The extra keys on a bunch of HP Omnibook (and Pavillion branded versions of the Omnibooks) are supported by the omke project. This includes ob500, ob6000, obXE3, and a bunch of others. Once you get the keys visible then the generic notes above apply for setting up the keys in X.

Some of the Omnibooks, namely ob6000 and ob500, have separate keys for controlling audio and these are not normal keyboard keys, but connected directly to the sound chip and require support in the sound driver. Someone posted a patch to get them working.

There is a mailing list for Linux on Omnibooks here, this is the best place to ask omnibook related quesitons.

HP Compaq Wireless Keyboard

This is the keyboard that came with the wireless keyboard/mouse that integrates with the LCD display I got. On the back of the keyboard there are various part numbers, and FCC ID, and it's listed as "Model KBR0133".

There are 8 extra keys across the top, some generate errors in syslog, some work and show events in xev. The errors in syslog look like,

Key # from left My name for the picture result
1 info syslog error, 242
2 home X keycode 130
3 search X keycode 122
4 mail X keycode 236
5 group or chat syslog error, 241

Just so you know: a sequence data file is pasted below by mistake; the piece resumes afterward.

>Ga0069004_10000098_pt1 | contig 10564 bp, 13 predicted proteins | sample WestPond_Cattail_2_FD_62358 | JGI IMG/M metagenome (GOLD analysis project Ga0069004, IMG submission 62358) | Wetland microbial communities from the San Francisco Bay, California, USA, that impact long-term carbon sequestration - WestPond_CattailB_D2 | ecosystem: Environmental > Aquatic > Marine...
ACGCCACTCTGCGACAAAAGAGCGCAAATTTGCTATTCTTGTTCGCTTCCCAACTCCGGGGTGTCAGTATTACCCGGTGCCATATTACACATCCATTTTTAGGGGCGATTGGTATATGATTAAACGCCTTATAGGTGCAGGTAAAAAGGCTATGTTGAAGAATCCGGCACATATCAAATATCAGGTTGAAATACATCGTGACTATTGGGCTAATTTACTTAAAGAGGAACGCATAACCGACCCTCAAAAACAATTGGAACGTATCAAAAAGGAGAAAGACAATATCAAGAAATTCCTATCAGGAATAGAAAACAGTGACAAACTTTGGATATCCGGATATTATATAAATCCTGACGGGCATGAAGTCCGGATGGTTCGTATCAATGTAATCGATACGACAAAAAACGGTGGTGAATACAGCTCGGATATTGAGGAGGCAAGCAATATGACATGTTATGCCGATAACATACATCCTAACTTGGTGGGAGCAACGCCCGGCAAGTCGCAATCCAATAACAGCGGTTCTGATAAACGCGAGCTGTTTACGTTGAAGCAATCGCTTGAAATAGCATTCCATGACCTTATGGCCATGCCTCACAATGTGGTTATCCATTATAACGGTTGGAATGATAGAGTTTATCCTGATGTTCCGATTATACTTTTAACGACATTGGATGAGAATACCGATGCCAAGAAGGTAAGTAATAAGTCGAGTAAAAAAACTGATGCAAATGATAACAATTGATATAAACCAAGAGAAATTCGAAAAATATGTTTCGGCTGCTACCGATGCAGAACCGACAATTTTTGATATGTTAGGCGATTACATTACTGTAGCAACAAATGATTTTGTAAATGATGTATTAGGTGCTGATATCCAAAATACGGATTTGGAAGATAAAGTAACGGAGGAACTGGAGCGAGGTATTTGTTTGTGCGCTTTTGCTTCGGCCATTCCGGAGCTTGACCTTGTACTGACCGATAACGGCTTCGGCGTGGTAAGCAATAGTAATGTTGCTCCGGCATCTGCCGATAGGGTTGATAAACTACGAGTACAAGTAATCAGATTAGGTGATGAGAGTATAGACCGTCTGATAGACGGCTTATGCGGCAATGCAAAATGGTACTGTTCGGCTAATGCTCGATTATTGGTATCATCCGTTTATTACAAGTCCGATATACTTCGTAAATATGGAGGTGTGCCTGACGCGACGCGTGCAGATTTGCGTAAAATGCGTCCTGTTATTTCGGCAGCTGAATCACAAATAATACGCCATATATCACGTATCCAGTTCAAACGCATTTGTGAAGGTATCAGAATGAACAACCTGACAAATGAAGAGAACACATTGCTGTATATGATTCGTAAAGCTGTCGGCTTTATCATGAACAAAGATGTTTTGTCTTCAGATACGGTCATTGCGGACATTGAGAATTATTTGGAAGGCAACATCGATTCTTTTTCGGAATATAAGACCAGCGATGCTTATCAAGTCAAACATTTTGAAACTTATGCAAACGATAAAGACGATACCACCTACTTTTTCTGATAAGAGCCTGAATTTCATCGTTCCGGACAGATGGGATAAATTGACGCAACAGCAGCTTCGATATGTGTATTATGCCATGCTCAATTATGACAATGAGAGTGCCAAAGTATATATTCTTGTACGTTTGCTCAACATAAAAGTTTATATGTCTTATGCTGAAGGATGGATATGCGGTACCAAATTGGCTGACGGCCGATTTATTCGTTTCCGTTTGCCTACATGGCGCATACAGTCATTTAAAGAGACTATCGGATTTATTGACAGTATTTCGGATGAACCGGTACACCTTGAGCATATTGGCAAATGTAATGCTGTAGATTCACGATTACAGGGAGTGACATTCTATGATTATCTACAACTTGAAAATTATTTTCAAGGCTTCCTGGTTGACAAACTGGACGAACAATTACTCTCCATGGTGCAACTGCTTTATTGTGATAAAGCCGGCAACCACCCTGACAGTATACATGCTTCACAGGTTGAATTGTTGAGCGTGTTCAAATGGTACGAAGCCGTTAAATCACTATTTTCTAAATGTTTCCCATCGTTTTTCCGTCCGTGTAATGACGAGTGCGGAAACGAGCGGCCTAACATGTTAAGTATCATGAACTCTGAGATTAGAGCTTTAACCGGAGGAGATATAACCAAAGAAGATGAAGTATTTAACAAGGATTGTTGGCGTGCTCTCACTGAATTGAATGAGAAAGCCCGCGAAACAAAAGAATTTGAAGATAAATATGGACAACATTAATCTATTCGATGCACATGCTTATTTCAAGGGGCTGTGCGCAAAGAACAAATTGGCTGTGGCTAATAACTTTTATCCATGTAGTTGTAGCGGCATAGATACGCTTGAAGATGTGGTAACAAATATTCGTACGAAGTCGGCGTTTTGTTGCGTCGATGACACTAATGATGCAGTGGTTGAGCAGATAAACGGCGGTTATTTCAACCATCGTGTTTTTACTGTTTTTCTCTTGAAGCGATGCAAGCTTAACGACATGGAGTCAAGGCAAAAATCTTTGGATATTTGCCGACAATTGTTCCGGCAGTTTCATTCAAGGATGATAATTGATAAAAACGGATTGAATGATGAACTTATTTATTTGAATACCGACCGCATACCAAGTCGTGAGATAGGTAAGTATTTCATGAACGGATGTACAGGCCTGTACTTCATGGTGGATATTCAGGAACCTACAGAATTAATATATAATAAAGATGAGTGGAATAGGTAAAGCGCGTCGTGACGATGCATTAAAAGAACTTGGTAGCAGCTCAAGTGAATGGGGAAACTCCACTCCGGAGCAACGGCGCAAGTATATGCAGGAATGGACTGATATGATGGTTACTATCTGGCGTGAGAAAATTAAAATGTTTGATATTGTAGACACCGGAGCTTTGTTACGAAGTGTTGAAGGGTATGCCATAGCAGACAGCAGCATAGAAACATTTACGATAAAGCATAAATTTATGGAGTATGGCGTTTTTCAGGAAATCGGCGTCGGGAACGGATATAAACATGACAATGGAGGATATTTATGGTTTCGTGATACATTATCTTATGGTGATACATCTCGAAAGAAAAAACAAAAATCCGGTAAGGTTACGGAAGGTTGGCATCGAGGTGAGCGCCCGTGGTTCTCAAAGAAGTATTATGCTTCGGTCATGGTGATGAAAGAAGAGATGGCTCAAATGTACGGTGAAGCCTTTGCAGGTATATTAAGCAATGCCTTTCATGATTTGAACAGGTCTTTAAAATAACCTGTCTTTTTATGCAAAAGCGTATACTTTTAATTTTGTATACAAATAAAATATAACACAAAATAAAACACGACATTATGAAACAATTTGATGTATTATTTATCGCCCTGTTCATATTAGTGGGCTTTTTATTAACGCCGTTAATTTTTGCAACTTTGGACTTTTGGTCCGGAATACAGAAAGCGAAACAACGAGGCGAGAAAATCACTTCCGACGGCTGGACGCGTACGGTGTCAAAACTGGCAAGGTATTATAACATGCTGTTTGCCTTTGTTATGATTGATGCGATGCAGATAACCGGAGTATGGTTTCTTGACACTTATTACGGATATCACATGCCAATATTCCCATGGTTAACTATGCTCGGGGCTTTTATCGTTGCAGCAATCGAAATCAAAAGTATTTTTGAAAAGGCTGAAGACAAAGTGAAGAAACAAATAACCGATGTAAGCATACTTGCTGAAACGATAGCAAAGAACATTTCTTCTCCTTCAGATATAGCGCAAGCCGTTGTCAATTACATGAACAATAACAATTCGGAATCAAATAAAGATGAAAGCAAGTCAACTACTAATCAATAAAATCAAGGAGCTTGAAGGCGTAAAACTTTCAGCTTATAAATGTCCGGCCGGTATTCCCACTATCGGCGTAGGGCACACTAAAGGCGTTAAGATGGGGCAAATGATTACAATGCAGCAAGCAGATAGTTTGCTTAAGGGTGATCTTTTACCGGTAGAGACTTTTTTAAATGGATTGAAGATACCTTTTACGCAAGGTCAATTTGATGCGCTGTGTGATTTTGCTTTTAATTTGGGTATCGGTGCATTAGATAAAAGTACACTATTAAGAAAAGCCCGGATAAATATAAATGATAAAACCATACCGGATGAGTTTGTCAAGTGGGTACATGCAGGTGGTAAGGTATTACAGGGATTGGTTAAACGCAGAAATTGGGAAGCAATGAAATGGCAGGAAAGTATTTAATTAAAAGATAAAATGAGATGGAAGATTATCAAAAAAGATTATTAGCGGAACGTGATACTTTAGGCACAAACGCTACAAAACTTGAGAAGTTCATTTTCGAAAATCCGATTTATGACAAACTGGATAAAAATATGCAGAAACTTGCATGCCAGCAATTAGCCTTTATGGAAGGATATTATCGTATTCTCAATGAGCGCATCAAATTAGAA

6 presentation syslog error, 240
7 meeting syslog error, 244
8 news syslog error, 243

I haven't spent time on getting this to work yet. I did notice that LinEAK lists support for a couple Compaq keyboards with 8 extra keys on them that are labeled the same as this model. Maybe that will help.

Other keyboard pages

Random Notes

If you are reading this page and adding support for your funky keyboard, do the right thing and ensure that the support makes it upstream so that all users of all distros will benefit.

It would be cool if console-data and xserver-xfree86 debconf questions would ask if your keyboard has extra keys and then let you pick from a list. Somebody should do this. Maybe I should file wishlist bugs.

This page has a slight Debian bias but should be useful to all.

Matt Taggart <matt@lackof.org>